- Stonehenge Revisited by Capucin — The conclusion cemented the connection to this months theme and was a neat ending to an interesting story hypothesising a circus connection with Stonehenge. I enjoyed the story but had to wonder where it was going. I had to keep re-reading it to fit the parts of a complex story together where I really did miss the significance of Adrian’s book. I now wonder if I would have approached the story differently if the last paragraph had come first and set the scene for me. However, the clue to what was — for me — its success, was that I didn’t mind reading it again — and again.
- Fairground Attraction by Lostinwords — I didn’t like the format used to presented the story in (especially the use of italics to separate conversations, albeit a narrative — but still conversation). Despite that, I thought that the narrative concept was good. A creatively contrived story interwoven with a very descriptive portrayal of fairground attractions and the angst of being a teenager in a group (especially one lacking in confidence). Hm! Tight sweaters, short skirts and boots — I’m desperately trying to remember them.
- Jazz McCool: Teen Detective by Chester — I’m left wondering if Jazz sabotaged the Wondrous Wozniaks’s act and suspicious that she did as she anticipated the debacle. The ‘Thwonk’ of the tennis ball was a clever touch. Making assumptions about the period the story is set in —based on Chuck saying adios Casablanca and a chimp being used as projectile — I wonder what Jazz and Chuck are doing now?
- The Plastic Person — An interesting storyline that on reading a number of times presented me with some problems. The descriptive elements jar every time, I thought that they were overdone often seeming inappropriate in their context. But the denouoment gave me the biggest problem: Did the display suddenly appear? Is the prisoner exchange based on who inserts the third coin and under what circumstances? Are we to assume that the unforgettable thing she saw was her own captivity? Nevertheless, a really creepy Halloween storyline.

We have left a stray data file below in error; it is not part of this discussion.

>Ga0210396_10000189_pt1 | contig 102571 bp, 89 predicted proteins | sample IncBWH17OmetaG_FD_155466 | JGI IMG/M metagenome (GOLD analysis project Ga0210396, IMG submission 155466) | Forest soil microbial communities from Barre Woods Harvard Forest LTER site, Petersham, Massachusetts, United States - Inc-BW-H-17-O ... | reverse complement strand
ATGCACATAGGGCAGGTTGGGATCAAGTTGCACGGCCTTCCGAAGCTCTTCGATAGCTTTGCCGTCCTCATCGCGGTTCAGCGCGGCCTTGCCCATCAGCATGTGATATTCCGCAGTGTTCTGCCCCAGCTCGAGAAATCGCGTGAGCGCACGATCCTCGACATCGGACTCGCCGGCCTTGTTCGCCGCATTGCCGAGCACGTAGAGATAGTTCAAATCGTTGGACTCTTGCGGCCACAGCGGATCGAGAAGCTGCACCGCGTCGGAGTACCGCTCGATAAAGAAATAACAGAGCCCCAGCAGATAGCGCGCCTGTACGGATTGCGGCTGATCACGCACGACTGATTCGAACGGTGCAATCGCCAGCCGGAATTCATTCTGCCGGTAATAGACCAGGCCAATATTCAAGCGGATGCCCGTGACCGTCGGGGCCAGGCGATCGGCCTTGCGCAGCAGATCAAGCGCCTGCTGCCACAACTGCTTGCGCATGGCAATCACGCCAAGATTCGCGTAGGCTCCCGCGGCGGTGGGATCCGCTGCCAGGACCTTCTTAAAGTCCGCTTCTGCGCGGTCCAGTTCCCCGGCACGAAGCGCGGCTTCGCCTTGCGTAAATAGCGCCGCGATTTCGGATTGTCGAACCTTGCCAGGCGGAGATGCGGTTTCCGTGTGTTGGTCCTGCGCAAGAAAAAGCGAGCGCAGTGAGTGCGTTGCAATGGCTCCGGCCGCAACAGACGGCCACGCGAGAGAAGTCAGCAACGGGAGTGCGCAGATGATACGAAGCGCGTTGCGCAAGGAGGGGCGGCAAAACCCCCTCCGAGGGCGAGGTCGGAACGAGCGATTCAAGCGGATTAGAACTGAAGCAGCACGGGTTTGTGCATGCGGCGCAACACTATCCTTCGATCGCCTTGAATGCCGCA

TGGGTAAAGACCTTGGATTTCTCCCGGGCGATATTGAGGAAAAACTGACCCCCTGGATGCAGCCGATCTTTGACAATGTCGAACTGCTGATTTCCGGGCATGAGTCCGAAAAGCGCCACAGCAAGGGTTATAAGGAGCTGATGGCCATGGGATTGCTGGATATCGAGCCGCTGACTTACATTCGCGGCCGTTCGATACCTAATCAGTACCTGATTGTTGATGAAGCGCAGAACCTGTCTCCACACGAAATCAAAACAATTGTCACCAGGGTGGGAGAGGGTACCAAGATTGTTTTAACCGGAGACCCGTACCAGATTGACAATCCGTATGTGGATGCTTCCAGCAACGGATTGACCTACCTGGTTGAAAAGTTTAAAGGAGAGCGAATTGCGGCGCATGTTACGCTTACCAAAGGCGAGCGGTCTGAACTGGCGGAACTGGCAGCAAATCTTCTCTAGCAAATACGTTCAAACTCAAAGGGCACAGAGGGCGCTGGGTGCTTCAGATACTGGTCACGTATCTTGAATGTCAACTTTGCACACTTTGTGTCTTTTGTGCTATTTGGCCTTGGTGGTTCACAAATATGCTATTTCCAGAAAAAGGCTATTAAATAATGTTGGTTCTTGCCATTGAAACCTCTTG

- Circus  by Seadams — A cleverly contrived connection between the thoughts of a young boy and his grandfather’s death. I’m not keen on the diary format which a few words could replace. I initially missed the significance of Sir Roger and wondered if the story should have opened with the visit to the Art Gallery and Museum. Always guaranteed an interesting twist at the end of your tales and I was not disappointed by his one (really liked the last paragraph).
- The Fair  by Jenny — Had to look up the references (curious) and wonder if you intentionally implied a connection between Lale and laylah as in Alf laylah wa laylah (The Thousand and One Nights). These fictional trips to Turkey are great stories, although it would seem that Lale choosing to stay with Ahmed III was not such a good idea at that particular time but the allusion to The Thousand and One Nights was good.
- Forward To The Past by Gaz — I was completely surprised to discover the prevalence of bearded women, something that made me read the story differently. Nevertheless, the mix of detail in the protagonist’s struggle to make her way in the world didn’t work for me and I thought that the first paragraph could have been contained within the story. However, given the period in which it was set, the story became plausible.
- Kolya The Bear by Dan — yet another completely off the wall story, which I always enjoy. Possibly because they are always so vividly descriptive, even atmospheric, really silly, really plausible (sort of) and the dialogue is invariably funny. Oh! The language and punctuation is always done well.
- The Hall Of Mirrors by Charles — I’m not sure about the point of view (POV) here Charles. You chose the first person and to my mind that made the story’s denouement difficult. This was a creative conclusion but was the character, or perhaps more correctly, was the protagonist aware of being in two time periods at this point? It would seem that he had to be to describe the environment and his thought processes on finding himself in the past. We are now left with an abandoned car sometime in the future. Or are we? I think that the POV implies that we are. I can’t see any reason why a person can’t exist in more than one time zone, but if this was the case the story never made it clear.